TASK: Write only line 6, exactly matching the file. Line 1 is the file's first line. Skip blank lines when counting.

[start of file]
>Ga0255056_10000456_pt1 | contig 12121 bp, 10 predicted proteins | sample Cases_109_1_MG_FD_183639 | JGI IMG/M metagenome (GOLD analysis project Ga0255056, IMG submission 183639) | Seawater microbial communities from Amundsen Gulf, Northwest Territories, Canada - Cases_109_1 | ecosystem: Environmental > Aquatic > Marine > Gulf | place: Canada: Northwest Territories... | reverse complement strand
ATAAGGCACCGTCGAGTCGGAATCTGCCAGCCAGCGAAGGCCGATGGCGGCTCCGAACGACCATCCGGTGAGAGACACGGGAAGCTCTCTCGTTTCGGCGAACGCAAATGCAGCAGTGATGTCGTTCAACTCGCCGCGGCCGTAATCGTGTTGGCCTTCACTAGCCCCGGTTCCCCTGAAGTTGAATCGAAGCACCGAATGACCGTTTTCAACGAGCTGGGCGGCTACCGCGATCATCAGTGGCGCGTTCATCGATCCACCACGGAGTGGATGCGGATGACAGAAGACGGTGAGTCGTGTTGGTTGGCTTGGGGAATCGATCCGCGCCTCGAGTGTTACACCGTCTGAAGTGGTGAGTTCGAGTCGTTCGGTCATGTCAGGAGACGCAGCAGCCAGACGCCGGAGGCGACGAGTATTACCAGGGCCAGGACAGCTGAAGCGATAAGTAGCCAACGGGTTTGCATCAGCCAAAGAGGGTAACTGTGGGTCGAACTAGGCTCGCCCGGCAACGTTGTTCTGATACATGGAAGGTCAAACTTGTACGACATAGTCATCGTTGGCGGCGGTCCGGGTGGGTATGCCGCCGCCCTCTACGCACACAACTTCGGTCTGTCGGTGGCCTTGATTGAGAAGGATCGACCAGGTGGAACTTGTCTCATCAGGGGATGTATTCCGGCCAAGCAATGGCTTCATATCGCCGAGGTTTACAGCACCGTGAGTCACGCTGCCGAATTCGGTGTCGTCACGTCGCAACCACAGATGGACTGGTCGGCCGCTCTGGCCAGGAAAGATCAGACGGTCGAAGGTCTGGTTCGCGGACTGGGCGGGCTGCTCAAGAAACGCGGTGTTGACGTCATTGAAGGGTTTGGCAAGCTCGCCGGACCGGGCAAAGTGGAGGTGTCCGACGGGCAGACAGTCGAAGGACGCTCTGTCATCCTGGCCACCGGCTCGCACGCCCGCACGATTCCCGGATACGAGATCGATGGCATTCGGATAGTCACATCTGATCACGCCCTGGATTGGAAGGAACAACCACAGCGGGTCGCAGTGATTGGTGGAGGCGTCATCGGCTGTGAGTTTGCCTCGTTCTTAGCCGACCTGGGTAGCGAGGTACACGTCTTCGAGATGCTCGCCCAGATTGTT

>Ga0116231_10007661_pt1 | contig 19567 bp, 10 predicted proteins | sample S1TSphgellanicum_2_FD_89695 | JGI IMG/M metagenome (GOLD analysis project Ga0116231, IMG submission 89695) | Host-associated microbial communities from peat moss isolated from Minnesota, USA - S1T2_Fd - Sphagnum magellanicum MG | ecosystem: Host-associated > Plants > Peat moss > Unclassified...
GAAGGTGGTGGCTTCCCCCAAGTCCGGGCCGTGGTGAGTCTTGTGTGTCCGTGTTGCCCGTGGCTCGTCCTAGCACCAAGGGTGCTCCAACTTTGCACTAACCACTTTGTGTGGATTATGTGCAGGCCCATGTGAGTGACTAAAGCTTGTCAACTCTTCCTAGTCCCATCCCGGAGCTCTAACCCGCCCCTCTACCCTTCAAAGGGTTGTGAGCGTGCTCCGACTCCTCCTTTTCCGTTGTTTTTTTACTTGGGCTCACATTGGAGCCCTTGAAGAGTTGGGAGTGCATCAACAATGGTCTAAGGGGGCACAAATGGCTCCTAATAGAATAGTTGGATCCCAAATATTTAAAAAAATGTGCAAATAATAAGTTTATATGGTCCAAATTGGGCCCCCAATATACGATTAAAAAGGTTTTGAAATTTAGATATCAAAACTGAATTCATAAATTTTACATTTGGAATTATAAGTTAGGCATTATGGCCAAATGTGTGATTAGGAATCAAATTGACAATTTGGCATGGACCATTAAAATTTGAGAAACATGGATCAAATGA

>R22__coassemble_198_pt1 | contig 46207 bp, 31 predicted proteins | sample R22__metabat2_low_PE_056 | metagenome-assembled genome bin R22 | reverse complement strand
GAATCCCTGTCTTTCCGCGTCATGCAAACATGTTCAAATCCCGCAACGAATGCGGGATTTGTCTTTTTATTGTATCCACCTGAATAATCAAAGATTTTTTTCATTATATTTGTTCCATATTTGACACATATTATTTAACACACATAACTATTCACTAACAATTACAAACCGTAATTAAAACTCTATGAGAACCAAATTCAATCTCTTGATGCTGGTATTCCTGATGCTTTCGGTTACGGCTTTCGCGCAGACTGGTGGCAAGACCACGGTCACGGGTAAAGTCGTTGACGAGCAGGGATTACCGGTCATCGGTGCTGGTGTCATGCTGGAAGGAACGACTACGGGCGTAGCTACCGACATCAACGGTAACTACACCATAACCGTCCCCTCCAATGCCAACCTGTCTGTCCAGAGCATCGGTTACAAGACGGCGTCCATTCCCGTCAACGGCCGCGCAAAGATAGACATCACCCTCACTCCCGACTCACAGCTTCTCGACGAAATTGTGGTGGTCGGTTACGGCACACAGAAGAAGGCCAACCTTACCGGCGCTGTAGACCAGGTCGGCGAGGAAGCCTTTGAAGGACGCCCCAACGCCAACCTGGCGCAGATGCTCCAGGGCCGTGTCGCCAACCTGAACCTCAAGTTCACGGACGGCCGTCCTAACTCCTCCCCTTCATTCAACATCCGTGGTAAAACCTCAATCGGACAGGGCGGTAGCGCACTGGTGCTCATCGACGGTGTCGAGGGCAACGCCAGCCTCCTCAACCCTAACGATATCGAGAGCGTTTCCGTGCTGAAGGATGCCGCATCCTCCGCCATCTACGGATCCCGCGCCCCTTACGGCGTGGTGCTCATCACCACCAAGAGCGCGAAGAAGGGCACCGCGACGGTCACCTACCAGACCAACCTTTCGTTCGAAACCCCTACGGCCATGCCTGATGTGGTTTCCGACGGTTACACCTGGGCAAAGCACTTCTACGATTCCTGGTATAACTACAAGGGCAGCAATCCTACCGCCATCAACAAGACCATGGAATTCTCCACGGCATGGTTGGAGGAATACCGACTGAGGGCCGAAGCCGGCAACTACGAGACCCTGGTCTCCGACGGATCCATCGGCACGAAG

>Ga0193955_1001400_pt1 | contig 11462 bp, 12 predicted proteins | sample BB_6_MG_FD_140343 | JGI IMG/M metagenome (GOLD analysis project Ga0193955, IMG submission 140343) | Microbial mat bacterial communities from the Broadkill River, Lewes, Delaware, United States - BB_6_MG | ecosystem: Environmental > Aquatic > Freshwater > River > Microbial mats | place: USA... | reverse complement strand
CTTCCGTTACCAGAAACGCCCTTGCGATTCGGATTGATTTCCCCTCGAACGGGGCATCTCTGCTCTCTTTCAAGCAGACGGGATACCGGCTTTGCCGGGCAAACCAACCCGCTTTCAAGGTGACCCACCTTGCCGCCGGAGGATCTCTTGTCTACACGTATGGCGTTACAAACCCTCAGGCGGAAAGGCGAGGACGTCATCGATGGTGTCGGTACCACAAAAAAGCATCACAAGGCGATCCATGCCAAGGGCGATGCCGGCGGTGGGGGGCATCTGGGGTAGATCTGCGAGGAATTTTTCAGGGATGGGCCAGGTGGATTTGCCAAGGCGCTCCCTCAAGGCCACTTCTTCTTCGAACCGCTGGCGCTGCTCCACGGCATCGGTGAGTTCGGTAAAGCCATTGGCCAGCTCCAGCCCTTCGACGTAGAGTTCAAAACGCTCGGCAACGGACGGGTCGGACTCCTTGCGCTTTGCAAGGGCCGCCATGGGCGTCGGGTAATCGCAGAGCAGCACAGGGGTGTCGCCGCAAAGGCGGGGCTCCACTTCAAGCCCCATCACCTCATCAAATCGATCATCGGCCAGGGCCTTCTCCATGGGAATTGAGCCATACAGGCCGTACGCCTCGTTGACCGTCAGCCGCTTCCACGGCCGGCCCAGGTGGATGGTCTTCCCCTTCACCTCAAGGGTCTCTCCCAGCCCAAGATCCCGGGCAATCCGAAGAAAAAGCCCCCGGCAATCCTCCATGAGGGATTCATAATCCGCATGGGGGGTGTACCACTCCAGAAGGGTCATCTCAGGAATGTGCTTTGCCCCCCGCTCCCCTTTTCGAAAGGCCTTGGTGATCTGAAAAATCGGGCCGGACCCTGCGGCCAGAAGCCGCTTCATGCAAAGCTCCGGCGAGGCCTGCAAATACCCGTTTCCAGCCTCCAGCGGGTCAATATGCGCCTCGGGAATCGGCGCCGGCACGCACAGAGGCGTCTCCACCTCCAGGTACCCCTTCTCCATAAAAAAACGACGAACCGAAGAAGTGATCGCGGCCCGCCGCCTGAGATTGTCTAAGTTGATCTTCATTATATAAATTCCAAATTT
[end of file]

GAATCCCTGTCTTTCCGCGTCATGCAAACATGTTCAAATCCCGCAACGAATGCGGGATTTGTCTTTTTATTGTATCCACCTGAATAATCAAAGATTTTTTTCATTATATTTGTTCCATATTTGACACATATTATTTAACACACATAACTATTCACTAACAATTACAAACCGTAATTAAAACTCTATGAGAACCAAATTCAATCTCTTGATGCTGGTATTCCTGATGCTTTCGGTTACGGCTTTCGCGCAGACTGGTGGCAAGACCACGGTCACGGGTAAAGTCGTTGACGAGCAGGGATTACCGGTCATCGGTGCTGGTGTCATGCTGGAAGGAACGACTACGGGCGTAGCTACCGACATCAACGGTAACTACACCATAACCGTCCCCTCCAATGCCAACCTGTCTGTCCAGAGCATCGGTTACAAGACGGCGTCCATTCCCGTCAACGGCCGCGCAAAGATAGACATCACCCTCACTCCCGACTCACAGCTTCTCGACGAAATTGTGGTGGTCGGTTACGGCACACAGAAGAAGGCCAACCTTACCGGCGCTGTAGACCAGGTCGGCGAGGAAGCCTTTGAAGGACGCCCCAACGCCAACCTGGCGCAGATGCTCCAGGGCCGTGTCGCCAACCTGAACCTCAAGTTCACGGACGGCCGTCCTAACTCCTCCCCTTCATTCAACATCCGTGGTAAAACCTCAATCGGACAGGGCGGTAGCGCACTGGTGCTCATCGACGGTGTCGAGGGCAACGCCAGCCTCCTCAACCCTAACGATATCGAGAGCGTTTCCGTGCTGAAGGATGCCGCATCCTCCGCCATCTACGGATCCCGCGCCCCTTACGGCGTGGTGCTCATCACCACCAAGAGCGCGAAGAAGGGCACCGCGACGGTCACCTACCAGACCAACCTTTCGTTCGAAACCCCTACGGCCATGCCTGATGTGGTTTCCGACGGTTACACCTGGGCAAAGCACTTCTACGATTCCTGGTATAACTACAAGGGCAGCAATCCTACCGCCATCAACAAGACCATGGAATTCTCCACGGCATGGTTGGAGGAATACCGACTGAGGGCCGAAGCCGGCAACTACGAGACCCTGGTCTCCGACGGATCCATCGGCACGAAG